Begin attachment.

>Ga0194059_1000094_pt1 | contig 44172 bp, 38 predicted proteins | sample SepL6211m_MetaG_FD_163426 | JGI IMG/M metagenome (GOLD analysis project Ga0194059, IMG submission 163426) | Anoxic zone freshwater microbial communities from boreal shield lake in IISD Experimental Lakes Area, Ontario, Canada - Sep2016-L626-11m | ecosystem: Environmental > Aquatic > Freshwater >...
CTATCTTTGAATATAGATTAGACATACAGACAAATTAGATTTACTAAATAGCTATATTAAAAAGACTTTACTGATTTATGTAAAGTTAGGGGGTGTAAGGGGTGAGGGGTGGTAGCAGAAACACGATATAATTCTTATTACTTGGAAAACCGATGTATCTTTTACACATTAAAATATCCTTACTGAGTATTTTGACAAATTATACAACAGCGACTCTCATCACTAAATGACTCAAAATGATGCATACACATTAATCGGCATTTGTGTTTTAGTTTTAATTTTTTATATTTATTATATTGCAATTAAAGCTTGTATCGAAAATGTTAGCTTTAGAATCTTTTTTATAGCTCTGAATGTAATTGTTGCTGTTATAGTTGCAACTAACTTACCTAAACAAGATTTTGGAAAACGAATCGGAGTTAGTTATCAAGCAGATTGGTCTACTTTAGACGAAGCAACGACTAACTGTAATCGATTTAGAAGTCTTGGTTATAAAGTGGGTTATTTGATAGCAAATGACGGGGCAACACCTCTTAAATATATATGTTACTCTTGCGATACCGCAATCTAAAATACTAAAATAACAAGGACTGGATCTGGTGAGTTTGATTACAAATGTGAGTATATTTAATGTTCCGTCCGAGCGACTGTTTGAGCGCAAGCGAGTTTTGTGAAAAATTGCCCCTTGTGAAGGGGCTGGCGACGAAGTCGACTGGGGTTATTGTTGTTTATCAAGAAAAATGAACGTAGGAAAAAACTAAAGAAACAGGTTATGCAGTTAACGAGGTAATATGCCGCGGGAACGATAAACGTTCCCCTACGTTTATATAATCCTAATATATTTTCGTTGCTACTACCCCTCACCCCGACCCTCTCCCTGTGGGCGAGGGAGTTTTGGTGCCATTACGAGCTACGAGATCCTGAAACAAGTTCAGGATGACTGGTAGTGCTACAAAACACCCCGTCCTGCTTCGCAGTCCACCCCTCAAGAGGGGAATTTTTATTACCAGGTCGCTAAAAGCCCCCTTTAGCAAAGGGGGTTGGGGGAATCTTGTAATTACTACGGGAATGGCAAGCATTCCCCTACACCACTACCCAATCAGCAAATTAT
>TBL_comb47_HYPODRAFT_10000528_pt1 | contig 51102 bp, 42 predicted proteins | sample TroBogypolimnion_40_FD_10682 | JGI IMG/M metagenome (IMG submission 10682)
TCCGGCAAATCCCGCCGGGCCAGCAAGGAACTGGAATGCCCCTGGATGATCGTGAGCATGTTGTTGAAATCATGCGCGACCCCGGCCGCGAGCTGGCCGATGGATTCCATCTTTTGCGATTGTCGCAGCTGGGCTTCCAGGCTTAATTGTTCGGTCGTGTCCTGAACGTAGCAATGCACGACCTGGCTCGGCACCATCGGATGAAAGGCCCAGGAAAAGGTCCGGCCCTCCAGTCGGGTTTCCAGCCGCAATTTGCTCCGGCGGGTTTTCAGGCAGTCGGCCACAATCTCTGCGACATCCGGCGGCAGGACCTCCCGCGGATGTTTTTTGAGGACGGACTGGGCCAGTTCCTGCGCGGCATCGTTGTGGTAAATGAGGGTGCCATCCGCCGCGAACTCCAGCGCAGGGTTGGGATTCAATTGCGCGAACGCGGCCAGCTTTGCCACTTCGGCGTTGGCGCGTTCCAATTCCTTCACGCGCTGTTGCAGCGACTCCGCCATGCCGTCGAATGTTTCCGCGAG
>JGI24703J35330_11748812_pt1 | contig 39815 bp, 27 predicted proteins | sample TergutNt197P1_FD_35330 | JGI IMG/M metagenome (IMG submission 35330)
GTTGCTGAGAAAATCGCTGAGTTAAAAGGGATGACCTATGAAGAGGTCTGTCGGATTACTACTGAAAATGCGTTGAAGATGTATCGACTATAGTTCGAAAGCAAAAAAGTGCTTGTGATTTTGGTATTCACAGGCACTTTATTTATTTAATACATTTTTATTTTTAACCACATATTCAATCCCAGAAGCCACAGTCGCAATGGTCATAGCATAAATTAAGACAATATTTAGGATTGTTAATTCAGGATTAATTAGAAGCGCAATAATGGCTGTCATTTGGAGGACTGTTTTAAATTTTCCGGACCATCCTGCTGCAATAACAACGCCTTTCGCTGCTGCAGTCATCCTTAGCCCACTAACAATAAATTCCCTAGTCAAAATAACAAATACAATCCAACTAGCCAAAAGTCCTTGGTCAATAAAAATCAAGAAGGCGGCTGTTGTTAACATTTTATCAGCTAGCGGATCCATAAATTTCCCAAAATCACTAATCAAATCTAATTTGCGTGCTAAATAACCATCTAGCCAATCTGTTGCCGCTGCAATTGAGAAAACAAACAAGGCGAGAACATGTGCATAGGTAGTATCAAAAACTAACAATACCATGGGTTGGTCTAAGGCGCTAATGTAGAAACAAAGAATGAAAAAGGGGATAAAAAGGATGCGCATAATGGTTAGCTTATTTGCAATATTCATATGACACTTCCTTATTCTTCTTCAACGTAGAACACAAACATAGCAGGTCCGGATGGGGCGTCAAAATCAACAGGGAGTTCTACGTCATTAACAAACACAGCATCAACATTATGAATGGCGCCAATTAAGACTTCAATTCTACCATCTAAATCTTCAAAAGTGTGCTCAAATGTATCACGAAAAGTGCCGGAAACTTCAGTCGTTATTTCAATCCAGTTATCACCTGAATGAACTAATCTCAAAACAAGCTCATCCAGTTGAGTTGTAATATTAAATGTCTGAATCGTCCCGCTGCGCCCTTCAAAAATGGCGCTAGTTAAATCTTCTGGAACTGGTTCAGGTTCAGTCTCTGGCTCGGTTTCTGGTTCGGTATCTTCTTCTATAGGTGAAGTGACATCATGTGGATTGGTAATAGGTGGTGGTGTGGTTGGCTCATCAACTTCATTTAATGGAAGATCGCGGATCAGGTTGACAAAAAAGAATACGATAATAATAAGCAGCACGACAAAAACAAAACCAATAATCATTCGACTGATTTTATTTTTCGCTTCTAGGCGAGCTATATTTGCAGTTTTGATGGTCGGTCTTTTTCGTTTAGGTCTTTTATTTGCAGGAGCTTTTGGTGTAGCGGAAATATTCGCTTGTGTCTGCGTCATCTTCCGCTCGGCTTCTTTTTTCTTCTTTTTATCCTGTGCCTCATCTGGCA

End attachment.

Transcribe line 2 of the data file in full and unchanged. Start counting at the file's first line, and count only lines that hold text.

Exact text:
CTATCTTTGAATATAGATTAGACATACAGACAAATTAGATTTACTAAATAGCTATATTAAAAAGACTTTACTGATTTATGTAAAGTTAGGGGGTGTAAGGGGTGAGGGGTGGTAGCAGAAACACGATATAATTCTTATTACTTGGAAAACCGATGTATCTTTTACACATTAAAATATCCTTACTGAGTATTTTGACAAATTATACAACAGCGACTCTCATCACTAAATGACTCAAAATGATGCATACACATTAATCGGCATTTGTGTTTTAGTTTTAATTTTTTATATTTATTATATTGCAATTAAAGCTTGTATCGAAAATGTTAGCTTTAGAATCTTTTTTATAGCTCTGAATGTAATTGTTGCTGTTATAGTTGCAACTAACTTACCTAAACAAGATTTTGGAAAACGAATCGGAGTTAGTTATCAAGCAGATTGGTCTACTTTAGACGAAGCAACGACTAACTGTAATCGATTTAGAAGTCTTGGTTATAAAGTGGGTTATTTGATAGCAAATGACGGGGCAACACCTCTTAAATATATATGTTACTCTTGCGATACCGCAATCTAAAATACTAAAATAACAAGGACTGGATCTGGTGAGTTTGATTACAAATGTGAGTATATTTAATGTTCCGTCCGAGCGACTGTTTGAGCGCAAGCGAGTTTTGTGAAAAATTGCCCCTTGTGAAGGGGCTGGCGACGAAGTCGACTGGGGTTATTGTTGTTTATCAAGAAAAATGAACGTAGGAAAAAACTAAAGAAACAGGTTATGCAGTTAACGAGGTAATATGCCGCGGGAACGATAAACGTTCCCCTACGTTTATATAATCCTAATATATTTTCGTTGCTACTACCCCTCACCCCGACCCTCTCCCTGTGGGCGAGGGAGTTTTGGTGCCATTACGAGCTACGAGATCCTGAAACAAGTTCAGGATGACTGGTAGTGCTACAAAACACCCCGTCCTGCTTCGCAGTCCACCCCTCAAGAGGGGAATTTTTATTACCAGGTCGCTAAAAGCCCCCTTTAGCAAAGGGGGTTGGGGGAATCTTGTAATTACTACGGGAATGGCAAGCATTCCCCTACACCACTACCCAATCAGCAAATTAT